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Re: dividers/borders

From: Angel Martin Alganza
Subject: Re: dividers/borders
Date: Sat, 22 Mar 2008 18:33:29 +0100
User-agent: Mutt/1.5.13 (2006-08-11)

Hello again,

On Sat, Mar 22, 2008 at 01:15:42PM -0400, cga2000 wrote:
> .. but then if you have two similarly formatted texts such as two man
> pages there might be circumstances where you would be reading the text
> in the left sub-window and your eye would drift to the same line in the
> right sub-window before you'd realize you need to hit a "mental carriage
> return".

Well, I now run Ion as my window manager.  It's a tiled window manager
which I have set up to show no frame borders, handles, title bar or
space between frames.  It looks exactly as you describe here.  I use
different font color in different frames (most of them 80x25 ssh
sessions to different remote hosts/servers).  I never have a problem
seeing where a frame ends and the next one starts, and I have 100% of
the screen space covered by useful (at least for me) content all the

> It depends what you mean by "high resolution" -- Some modes are

Having 4 80x50 areas/frames would suffice for me.

> supported out of the box by the generic vesafb driver that's usually
> enabled in out-of-the-box kernels .. Otherwise you may have to enable

I've seen only 80x24/25 in all the PC hardware I've used.  Not on
Sun's, where I get a much larger resolution, but since I don't have a
vertical split screen version running yet, I don't really take the
advantage of it (only 2/3 horizontal splits which gives me 2/3 25
lines areas).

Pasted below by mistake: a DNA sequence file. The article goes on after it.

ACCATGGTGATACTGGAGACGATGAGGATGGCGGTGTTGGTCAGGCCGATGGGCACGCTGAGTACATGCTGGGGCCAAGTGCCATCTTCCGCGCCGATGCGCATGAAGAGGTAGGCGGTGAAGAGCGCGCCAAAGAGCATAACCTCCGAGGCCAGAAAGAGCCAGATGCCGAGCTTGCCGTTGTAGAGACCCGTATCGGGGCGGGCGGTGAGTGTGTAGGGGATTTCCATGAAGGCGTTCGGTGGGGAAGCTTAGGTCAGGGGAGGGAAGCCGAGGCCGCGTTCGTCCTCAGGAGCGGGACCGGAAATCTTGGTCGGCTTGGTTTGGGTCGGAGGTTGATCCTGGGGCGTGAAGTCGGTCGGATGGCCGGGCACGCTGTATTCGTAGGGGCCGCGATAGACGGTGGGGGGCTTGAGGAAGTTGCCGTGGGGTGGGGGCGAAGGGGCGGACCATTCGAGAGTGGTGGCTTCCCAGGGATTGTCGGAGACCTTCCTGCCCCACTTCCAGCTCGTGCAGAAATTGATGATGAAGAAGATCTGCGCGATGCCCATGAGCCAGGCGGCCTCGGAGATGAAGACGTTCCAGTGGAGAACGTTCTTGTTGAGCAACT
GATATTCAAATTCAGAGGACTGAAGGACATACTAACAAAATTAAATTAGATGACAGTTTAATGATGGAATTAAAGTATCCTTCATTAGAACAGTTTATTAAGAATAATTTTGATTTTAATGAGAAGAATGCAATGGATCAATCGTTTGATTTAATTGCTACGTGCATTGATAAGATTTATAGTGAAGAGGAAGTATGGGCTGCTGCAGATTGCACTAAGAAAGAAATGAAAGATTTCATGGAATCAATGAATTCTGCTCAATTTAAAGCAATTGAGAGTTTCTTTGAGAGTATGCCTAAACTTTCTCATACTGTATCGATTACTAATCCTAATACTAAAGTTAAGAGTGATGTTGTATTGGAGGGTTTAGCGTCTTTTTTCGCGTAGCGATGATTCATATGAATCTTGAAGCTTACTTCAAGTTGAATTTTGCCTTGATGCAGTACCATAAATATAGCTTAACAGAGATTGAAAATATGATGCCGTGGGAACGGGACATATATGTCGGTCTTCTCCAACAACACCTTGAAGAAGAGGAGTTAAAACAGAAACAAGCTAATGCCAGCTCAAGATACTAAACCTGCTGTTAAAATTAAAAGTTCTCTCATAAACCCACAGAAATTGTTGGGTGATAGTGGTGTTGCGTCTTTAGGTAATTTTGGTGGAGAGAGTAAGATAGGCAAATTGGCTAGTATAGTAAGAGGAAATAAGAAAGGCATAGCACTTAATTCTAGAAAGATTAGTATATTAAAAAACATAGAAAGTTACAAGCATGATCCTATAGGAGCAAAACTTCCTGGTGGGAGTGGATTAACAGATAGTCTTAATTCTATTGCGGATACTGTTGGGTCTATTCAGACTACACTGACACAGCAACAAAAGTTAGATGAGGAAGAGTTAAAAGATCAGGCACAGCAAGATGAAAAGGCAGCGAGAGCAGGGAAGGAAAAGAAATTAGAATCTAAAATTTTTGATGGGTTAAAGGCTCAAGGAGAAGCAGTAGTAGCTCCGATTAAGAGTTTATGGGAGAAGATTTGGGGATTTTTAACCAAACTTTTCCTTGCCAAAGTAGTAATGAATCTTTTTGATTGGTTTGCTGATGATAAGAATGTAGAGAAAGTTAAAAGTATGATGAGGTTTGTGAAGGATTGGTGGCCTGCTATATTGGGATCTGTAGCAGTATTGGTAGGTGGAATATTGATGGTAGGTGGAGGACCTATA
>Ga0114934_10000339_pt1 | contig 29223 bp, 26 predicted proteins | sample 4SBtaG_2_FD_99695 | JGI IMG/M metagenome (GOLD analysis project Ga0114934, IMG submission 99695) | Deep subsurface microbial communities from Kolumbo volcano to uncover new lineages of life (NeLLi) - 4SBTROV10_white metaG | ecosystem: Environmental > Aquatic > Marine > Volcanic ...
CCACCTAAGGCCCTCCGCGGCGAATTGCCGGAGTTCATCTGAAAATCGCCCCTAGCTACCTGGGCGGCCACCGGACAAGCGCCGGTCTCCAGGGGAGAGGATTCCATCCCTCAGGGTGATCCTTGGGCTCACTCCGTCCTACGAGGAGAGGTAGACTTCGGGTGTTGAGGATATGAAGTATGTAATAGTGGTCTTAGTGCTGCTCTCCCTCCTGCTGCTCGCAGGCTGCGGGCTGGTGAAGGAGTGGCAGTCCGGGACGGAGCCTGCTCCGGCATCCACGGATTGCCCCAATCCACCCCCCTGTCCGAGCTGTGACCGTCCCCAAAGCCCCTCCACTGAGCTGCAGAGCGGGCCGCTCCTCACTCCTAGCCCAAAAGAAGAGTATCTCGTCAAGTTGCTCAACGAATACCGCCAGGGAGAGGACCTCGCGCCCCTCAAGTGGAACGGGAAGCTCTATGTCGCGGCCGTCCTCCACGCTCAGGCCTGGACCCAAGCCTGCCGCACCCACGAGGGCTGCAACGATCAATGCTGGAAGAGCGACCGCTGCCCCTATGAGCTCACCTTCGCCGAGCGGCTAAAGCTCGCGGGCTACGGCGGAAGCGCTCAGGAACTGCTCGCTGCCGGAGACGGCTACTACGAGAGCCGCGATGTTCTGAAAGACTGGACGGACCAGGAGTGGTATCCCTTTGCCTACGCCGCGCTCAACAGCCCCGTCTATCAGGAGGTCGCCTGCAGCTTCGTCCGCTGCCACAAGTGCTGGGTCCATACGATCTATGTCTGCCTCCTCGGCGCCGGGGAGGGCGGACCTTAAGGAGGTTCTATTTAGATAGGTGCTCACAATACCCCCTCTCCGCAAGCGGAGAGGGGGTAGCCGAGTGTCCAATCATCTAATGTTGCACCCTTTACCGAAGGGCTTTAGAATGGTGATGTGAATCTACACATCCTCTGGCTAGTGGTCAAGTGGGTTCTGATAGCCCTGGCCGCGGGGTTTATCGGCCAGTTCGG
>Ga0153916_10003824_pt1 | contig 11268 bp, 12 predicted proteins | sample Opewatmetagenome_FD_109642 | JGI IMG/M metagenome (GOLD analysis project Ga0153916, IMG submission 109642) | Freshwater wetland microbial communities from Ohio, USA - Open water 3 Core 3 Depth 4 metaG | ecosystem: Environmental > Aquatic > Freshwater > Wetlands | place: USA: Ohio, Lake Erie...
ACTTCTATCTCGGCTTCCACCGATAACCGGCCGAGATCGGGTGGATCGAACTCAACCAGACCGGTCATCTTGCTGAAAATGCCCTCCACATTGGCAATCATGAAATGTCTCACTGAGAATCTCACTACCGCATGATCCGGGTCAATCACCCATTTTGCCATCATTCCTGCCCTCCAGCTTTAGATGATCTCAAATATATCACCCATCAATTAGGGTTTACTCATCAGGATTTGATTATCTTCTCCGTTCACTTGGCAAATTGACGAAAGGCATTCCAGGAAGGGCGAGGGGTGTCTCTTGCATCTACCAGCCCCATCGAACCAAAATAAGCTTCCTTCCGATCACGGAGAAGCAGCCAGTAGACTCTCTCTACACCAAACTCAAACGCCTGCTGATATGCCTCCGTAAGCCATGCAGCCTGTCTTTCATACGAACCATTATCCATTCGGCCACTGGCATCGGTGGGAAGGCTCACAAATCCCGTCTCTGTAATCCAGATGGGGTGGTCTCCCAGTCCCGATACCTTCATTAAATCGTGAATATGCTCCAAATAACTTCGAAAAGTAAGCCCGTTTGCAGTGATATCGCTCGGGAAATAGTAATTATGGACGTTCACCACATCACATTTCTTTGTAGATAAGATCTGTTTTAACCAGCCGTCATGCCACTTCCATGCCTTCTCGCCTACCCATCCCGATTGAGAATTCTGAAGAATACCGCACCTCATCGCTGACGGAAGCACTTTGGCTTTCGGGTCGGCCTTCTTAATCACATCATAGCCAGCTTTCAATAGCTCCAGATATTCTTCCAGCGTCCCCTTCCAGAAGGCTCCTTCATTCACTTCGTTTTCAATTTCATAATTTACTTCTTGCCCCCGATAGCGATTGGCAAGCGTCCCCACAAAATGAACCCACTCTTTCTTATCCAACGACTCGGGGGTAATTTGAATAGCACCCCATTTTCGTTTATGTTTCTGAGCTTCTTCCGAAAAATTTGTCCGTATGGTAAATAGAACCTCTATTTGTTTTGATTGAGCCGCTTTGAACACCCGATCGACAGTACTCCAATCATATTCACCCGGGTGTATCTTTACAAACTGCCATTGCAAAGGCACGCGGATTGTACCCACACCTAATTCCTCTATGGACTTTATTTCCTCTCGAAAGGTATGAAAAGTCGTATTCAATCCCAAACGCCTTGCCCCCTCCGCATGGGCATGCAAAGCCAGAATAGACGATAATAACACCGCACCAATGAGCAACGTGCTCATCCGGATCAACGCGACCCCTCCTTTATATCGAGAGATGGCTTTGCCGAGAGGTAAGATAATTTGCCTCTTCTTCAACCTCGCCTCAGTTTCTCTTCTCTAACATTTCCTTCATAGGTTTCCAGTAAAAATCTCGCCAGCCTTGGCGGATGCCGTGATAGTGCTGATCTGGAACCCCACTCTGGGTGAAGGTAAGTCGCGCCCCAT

> the framebuffer driver that's specific to your video card, which
> normally requires a make config and compiling a custom kernel.

I've never got a framebuffer running on PC, I'm afraid.  At least not
with the precompiled Debian GNU/Linux's kernels, that's it.

> See the "Framebuffer Howto" by Alex Buell.

Thanks, I'll have a look at it and see if I can get it set up.

> > Are there any Debian GNU/Linux or Free, Net, OpenBSD packages/ports
> > which currently support it?  If not, is it too hard to compile screen
> > from sorurce and which version should I try to compile?
> Not sure how this relates to the above. As I understand it, screen per
> se has nothing to do with resolution. IIRC, the only reason I had to
> compile screen from source rather than use the Debian package was to
> enable 256 color support and take a look at the new vertical split
> feature.

Sorry, I maybe was not clear enough here.  What I meant was to ask
whether there was a Debian or xBSD pack of screen *with vertical split*.  
256 colors I don't even need most of the time, just when doing some
picture editing/viewing, which I can do on faster boxes with X.

> But in any case, on a recent Debian GNU/Linux, compiling screen from
> source is usually just a matter of reading the doc and once you have
> decided what options you need beyond the defaults, if any .. typing
> "./configure --options; make".  

Excellent, I'll give it a tray, then.


Angel Martin Alganza               Tel +34 958 248 926
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